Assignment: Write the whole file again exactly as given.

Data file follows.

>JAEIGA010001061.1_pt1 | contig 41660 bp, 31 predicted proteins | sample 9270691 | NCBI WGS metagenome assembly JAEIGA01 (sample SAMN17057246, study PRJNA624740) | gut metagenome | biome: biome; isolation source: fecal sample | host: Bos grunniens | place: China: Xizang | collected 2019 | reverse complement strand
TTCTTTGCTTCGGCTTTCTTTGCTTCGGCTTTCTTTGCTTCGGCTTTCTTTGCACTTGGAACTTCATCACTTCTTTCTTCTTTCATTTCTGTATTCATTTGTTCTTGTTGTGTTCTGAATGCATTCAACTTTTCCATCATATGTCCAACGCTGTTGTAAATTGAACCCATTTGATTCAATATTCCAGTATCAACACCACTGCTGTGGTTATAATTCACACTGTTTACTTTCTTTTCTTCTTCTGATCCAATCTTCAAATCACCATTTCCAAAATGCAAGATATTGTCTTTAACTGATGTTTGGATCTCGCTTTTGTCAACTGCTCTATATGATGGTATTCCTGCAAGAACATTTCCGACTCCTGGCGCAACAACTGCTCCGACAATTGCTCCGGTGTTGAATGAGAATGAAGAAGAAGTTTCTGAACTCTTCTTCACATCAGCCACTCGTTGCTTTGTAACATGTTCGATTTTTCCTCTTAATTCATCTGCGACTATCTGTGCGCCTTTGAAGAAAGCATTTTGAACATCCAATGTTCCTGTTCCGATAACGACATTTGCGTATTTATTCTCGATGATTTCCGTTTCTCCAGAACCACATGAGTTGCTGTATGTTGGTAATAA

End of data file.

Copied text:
>JAEIGA010001061.1_pt1 | contig 41660 bp, 31 predicted proteins | sample 9270691 | NCBI WGS metagenome assembly JAEIGA01 (sample SAMN17057246, study PRJNA624740) | gut metagenome | biome: biome; isolation source: fecal sample | host: Bos grunniens | place: China: Xizang | collected 2019 | reverse complement strand
TTCTTTGCTTCGGCTTTCTTTGCTTCGGCTTTCTTTGCTTCGGCTTTCTTTGCACTTGGAACTTCATCACTTCTTTCTTCTTTCATTTCTGTATTCATTTGTTCTTGTTGTGTTCTGAATGCATTCAACTTTTCCATCATATGTCCAACGCTGTTGTAAATTGAACCCATTTGATTCAATATTCCAGTATCAACACCACTGCTGTGGTTATAATTCACACTGTTTACTTTCTTTTCTTCTTCTGATCCAATCTTCAAATCACCATTTCCAAAATGCAAGATATTGTCTTTAACTGATGTTTGGATCTCGCTTTTGTCAACTGCTCTATATGATGGTATTCCTGCAAGAACATTTCCGACTCCTGGCGCAACAACTGCTCCGACAATTGCTCCGGTGTTGAATGAGAATGAAGAAGAAGTTTCTGAACTCTTCTTCACATCAGCCACTCGTTGCTTTGTAACATGTTCGATTTTTCCTCTTAATTCATCTGCGACTATCTGTGCGCCTTTGAAGAAAGCATTTTGAACATCCAATGTTCCTGTTCCGATAACGACATTTGCGTATTTATTCTCGATGATTTCCGTTTCTCCAGAACCACATGAGTTGCTGTATGTTGGTAATAA